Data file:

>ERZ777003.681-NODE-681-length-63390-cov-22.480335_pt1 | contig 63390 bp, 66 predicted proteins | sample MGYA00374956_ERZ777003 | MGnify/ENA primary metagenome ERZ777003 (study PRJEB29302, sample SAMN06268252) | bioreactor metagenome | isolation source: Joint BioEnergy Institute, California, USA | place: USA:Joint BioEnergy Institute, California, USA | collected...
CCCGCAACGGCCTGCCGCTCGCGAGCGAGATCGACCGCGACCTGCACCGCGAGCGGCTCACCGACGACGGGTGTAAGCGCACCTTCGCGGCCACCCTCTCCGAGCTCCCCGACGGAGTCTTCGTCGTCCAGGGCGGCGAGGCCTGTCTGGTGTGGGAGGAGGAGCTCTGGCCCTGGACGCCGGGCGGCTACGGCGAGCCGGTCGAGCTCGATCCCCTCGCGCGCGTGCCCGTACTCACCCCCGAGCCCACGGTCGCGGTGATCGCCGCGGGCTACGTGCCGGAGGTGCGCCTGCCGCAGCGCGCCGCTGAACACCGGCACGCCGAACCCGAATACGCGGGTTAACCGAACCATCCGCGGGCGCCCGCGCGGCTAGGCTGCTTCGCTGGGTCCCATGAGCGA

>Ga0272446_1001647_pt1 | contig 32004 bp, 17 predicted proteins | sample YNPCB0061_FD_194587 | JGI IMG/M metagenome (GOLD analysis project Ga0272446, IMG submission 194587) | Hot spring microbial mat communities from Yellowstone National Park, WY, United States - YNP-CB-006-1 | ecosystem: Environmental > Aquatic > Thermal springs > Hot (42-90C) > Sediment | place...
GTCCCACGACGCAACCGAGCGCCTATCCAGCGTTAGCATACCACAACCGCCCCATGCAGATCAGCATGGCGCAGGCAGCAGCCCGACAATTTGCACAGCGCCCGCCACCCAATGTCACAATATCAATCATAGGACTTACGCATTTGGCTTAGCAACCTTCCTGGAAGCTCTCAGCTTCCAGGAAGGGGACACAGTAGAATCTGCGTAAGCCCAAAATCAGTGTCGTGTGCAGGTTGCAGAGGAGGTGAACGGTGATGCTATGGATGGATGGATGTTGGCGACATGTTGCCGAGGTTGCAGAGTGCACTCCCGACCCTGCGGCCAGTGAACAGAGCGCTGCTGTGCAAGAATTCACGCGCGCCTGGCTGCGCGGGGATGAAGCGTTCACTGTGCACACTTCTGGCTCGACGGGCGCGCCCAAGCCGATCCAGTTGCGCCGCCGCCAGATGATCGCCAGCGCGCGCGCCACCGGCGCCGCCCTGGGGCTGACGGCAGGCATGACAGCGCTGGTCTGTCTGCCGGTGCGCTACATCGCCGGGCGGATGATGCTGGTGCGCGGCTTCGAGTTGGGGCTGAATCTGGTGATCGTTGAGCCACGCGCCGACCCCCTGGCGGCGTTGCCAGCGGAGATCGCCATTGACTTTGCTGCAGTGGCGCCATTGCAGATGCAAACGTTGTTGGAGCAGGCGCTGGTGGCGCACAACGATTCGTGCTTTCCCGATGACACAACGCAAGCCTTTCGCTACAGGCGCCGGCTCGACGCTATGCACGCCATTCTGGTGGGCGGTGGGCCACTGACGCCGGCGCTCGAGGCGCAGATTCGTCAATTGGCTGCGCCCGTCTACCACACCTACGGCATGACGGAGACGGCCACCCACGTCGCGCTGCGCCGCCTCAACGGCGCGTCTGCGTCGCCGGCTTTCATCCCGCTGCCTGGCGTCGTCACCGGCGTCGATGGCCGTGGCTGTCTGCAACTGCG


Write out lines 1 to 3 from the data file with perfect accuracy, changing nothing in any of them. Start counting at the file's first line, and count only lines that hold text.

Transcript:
>ERZ777003.681-NODE-681-length-63390-cov-22.480335_pt1 | contig 63390 bp, 66 predicted proteins | sample MGYA00374956_ERZ777003 | MGnify/ENA primary metagenome ERZ777003 (study PRJEB29302, sample SAMN06268252) | bioreactor metagenome | isolation source: Joint BioEnergy Institute, California, USA | place: USA:Joint BioEnergy Institute, California, USA | collected...
CCCGCAACGGCCTGCCGCTCGCGAGCGAGATCGACCGCGACCTGCACCGCGAGCGGCTCACCGACGACGGGTGTAAGCGCACCTTCGCGGCCACCCTCTCCGAGCTCCCCGACGGAGTCTTCGTCGTCCAGGGCGGCGAGGCCTGTCTGGTGTGGGAGGAGGAGCTCTGGCCCTGGACGCCGGGCGGCTACGGCGAGCCGGTCGAGCTCGATCCCCTCGCGCGCGTGCCCGTACTCACCCCCGAGCCCACGGTCGCGGTGATCGCCGCGGGCTACGTGCCGGAGGTGCGCCTGCCGCAGCGCGCCGCTGAACACCGGCACGCCGAACCCGAATACGCGGGTTAACCGAACCATCCGCGGGCGCCCGCGCGGCTAGGCTGCTTCGCTGGGTCCCATGAGCGA

>Ga0272446_1001647_pt1 | contig 32004 bp, 17 predicted proteins | sample YNPCB0061_FD_194587 | JGI IMG/M metagenome (GOLD analysis project Ga0272446, IMG submission 194587) | Hot spring microbial mat communities from Yellowstone National Park, WY, United States - YNP-CB-006-1 | ecosystem: Environmental > Aquatic > Thermal springs > Hot (42-90C) > Sediment | place...